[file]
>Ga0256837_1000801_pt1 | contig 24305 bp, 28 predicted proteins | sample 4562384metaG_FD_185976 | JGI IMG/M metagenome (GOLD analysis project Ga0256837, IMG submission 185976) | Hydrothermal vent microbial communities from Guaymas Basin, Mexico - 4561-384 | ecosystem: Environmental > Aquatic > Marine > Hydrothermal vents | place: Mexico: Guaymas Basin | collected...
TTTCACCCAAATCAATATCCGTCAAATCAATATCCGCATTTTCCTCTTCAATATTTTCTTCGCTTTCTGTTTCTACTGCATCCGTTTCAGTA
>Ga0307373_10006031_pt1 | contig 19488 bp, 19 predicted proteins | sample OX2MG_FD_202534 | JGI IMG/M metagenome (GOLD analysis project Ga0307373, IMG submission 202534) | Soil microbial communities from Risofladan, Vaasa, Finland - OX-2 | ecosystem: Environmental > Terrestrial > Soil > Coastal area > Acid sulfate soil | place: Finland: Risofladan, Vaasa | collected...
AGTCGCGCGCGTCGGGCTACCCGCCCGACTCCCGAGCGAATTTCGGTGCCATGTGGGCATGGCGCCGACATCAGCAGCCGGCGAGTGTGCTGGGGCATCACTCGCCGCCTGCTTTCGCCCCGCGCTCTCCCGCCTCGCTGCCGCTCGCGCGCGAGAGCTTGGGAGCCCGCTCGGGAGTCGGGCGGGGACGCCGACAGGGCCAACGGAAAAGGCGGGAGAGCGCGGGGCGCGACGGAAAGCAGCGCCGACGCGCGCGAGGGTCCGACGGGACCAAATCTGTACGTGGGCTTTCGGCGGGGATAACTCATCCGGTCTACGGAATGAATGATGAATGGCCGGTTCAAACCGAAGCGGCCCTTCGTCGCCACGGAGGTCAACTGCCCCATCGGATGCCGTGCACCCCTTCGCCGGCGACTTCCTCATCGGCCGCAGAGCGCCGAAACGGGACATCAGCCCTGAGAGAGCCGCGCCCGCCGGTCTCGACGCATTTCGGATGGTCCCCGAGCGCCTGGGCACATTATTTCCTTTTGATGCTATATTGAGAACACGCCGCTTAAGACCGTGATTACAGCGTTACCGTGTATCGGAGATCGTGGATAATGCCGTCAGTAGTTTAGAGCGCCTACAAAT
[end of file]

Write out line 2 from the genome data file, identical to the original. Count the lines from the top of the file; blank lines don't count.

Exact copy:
TTTCACCCAAATCAATATCCGTCAAATCAATATCCGCATTTTCCTCTTCAATATTTTCTTCGCTTTCTGTTTCTACTGCATCCGTTTCAGTA